Mathematicians And 'The Man Who Knew Infinity'

A new movie tells the story of an underdog Indian mathematician.

Real portraits of the main characters from the new film "The Man Who Knew Infinity," Srinivasa Ramanujan (left) and G.H. Hardy (right).

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Wikimedia Commons (left image / right image)

Ramin Skibba, Contributor

(Inside Science) – In 1914, an unknown Indian man boarded a ship and traveled across the world to Cambridge University in England, where he could finally follow his passion for mathematics. In the few short years between his arrival and untimely death, he filled notebooks with formulas and discovered theorems, some of which still influence the work of mathematicians and scientists today.

The new biopic, "The Man Who Knew Infinity," which opens in U.S. theaters beginning Friday, April 29, chronicles the life of Srinivasa Ramanujan. A self-taught Indian mathematician from the city then called Madras (now Chennai), Ramanujan struggled to overcome racism, poverty, and outsider status in imperial Britain during the tumultuous time of World War I. But he eventually won over the mathematical community and was the second Indian to become a Fellow of the Royal Society.

Written and directed by Matthew Brown, the film gives an authentic portrayal of how mathematicians actually work. At Cambridge, Ramanujan, began an unlikely partnership with G. H. Hardy, who quickly recognized his impressive, if untrained, mathematical abilities. Hardy later described their collaboration as "the one romantic incident in my life."

Dev Patel and Jeremy Irons play Ramanujan and Hardy, respectively. The mathematicians had to bridge many cultural divides. A steadfast atheist, Hardy persistently placed an emphasis on reason, logic, and the "pristine proofs of the Western mathematical tradition," as Robert Kanigel's 1991 biography puts it. Ramanujan, in contrast, relied on intuition and imagination, turning math into an art with his love of form and elegance. In the movie, he tells Hardy that the Hindu goddess Namagiri writes the formulas on his tongue each night.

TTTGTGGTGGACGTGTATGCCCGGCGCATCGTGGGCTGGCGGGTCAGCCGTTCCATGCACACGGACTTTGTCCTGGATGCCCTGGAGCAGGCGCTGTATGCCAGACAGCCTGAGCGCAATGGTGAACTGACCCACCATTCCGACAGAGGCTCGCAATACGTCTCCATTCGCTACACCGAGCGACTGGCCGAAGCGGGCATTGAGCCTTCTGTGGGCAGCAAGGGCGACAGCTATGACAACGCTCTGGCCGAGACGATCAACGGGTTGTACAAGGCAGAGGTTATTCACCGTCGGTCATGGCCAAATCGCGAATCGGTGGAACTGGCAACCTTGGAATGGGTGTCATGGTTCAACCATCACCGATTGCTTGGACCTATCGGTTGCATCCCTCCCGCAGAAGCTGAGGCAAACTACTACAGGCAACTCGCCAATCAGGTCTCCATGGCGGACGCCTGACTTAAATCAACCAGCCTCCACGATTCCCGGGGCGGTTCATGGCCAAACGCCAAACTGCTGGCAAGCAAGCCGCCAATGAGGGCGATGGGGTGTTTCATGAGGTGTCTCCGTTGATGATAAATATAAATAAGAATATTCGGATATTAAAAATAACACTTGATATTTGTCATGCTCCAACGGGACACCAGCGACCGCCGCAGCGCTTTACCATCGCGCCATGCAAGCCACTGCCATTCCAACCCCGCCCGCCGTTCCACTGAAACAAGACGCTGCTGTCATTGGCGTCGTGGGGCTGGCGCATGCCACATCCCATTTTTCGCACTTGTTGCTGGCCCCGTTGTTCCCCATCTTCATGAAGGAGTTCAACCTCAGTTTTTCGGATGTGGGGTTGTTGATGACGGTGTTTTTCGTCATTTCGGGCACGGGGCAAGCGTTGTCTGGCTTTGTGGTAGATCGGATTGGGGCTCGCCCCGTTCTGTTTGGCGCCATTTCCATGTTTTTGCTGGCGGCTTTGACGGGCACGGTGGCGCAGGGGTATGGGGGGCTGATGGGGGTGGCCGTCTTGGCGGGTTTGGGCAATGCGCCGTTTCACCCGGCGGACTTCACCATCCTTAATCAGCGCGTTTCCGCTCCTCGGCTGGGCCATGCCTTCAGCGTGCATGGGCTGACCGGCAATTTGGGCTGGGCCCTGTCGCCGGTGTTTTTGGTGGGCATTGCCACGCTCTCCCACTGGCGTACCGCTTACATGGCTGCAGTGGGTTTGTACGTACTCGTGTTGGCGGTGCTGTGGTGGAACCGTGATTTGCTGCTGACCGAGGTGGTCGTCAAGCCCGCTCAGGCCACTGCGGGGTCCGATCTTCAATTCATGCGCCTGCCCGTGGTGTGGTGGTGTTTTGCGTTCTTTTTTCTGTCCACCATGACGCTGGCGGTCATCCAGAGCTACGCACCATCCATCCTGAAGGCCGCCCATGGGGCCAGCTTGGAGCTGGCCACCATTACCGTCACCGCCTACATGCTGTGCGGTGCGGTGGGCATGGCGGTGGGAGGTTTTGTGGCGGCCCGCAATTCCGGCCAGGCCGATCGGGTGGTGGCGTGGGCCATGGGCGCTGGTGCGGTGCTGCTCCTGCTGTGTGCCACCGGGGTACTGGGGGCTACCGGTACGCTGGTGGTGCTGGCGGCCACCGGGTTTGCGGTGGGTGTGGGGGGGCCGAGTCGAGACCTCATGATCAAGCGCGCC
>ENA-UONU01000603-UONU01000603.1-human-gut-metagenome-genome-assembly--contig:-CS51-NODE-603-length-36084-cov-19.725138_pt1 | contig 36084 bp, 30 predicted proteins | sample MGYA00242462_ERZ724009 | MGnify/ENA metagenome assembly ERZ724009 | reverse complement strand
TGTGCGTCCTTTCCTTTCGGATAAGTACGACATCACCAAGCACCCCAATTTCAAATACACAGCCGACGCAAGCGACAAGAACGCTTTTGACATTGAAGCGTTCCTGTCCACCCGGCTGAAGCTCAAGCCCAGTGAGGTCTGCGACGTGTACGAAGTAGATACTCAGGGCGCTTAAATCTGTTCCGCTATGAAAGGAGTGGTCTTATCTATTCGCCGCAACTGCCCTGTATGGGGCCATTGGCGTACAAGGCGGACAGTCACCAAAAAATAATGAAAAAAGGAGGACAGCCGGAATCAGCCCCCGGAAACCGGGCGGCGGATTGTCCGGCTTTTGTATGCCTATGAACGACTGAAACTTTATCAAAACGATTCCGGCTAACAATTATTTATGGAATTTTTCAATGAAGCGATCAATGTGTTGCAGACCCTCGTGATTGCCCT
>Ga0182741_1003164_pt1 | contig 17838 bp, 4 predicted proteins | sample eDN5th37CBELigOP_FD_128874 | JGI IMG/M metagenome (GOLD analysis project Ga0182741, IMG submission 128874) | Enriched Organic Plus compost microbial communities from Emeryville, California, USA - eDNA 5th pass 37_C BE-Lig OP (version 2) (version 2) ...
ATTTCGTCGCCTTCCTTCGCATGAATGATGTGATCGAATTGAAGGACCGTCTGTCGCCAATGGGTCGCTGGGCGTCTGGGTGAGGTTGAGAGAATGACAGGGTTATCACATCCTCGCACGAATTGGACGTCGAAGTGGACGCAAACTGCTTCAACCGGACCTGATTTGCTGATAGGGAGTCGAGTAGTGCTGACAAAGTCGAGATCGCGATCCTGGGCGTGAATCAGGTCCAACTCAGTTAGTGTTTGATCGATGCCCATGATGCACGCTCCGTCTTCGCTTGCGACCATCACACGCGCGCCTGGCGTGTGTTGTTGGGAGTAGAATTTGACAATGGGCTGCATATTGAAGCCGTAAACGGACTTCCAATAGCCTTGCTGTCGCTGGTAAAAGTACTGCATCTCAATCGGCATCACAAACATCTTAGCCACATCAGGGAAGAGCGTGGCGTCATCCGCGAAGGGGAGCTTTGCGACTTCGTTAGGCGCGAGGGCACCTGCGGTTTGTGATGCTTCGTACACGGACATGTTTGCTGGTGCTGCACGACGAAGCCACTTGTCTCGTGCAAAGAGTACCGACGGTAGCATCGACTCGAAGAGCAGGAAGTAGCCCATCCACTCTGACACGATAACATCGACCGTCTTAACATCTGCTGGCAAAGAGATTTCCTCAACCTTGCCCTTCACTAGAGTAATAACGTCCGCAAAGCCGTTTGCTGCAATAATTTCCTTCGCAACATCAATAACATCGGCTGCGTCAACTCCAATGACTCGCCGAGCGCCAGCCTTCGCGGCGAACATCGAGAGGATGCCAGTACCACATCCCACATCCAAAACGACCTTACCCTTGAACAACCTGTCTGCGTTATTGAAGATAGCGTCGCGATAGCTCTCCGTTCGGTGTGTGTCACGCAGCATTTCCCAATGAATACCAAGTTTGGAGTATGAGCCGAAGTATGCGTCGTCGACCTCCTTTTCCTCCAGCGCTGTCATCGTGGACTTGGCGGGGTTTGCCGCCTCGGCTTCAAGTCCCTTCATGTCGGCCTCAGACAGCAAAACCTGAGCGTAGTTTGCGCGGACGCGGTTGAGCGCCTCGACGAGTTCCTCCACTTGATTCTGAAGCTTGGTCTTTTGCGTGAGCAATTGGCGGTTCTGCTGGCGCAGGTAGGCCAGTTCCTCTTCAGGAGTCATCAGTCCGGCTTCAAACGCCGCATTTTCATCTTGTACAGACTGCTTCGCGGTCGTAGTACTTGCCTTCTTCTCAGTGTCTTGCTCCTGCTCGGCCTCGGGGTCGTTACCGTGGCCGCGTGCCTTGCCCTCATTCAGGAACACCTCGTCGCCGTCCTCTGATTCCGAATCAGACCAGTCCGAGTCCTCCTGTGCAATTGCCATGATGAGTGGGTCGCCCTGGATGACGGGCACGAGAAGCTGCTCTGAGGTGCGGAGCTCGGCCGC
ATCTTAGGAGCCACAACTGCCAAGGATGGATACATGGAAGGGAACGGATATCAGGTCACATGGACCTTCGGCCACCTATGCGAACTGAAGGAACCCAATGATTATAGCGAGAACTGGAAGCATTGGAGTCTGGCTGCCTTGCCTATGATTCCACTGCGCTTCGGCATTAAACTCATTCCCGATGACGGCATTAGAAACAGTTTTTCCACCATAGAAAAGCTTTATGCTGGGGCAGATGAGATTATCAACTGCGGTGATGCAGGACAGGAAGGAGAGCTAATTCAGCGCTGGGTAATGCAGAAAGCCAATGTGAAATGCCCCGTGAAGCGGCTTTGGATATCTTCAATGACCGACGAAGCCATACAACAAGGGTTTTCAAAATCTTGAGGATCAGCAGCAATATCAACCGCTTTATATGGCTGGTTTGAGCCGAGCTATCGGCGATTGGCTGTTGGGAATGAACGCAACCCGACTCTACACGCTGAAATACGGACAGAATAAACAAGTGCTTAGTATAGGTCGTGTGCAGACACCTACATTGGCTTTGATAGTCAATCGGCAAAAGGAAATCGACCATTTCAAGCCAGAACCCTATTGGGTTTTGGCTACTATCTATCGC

"Mathematics used to be an individual sport, but Hardy and Ramanujan taught us how much you can accomplish with collaboration," said Princeton mathematician Manjul Bhargava. He and other mathematicians, actors, and the director spoke at a post-screening event at the San Francisco International Film Festival.

Their rare and at times fraught collaboration makes for an entertaining film. This is in spite its sprinkling in bits of math throughout, which some viewers might find daunting. For example, upon hearing about a taxi's number 1729, Ramanujan pointed out that that it's the smallest number expressible as the sum of two cubes in two different ways (1 cubed plus 12 cubed and 9 cubed plus 10 cubed).

Hardy served as both a colleague and a mentor for Ramanujan.

"One of the privileges we have as mathematicians is training young students and seeing them mature into professionals," said Ken Ono, a mathematician at Emory University in Atlanta and consultant for the movie. "You see a lot of that in this film, and it's a testament to its authenticity," he added, speaking at the film festival.

It took Brown and his own collaborators 12 years to put the movie together. He and Kanigel strove to make it as accurate as possible, even ensuring that every formula and proof on every page, piece of slate, and quoted by the characters was correct. "This movie is a dream come true for mathematicians," Bhargival said.

It is one of a few movies focused on the life of a mathematician, including "A Beautiful Mind," loosely based on John Nash, and "The Imitation Game," which tells the story of Alan Turing. After more than a decade of research by both Brown and Kanigel, the film appears to hew more closely to the historical facts than its predecessors.

In pop culture, such as in "The Big Bang Theory" television show, mathematicians and scientists are often portrayed as stereotypically strange or antisocial people. But "The Man Who Knew Infinity" strives to portray them as humans with feelings, desires, and concerns. As teachers and policymakers in the U.S. seek to encourage more and diverse students to study in science, technology, engineering and mathematics fields, such a movie could help to reduce these stereotypes.

"Genius can be found anywhere," said Brown. "It's important to encourage talent from places where we might not expect it."

In spite of the stereotypes he faced, Ramanujan has had a lasting influence. One of his last discoveries, before dying at 32 of a liver infection, was of mock modular forms, functions currently being used by physicists to study the thermodynamics of black holes.

"This is all the result of flights of fancy by a two-time college dropout," Ono said. "It's crazy."  

Editors' note: Follow this link for more information about where the film opens, and when.

Additional note: This story originally contained a math error, which one of our readers helpfully pointed out. We've corrected the text and we regret the error.

Author Bio & Story Archive

Ramin Skibba is a San Diego-based astrophysicist turned science writer.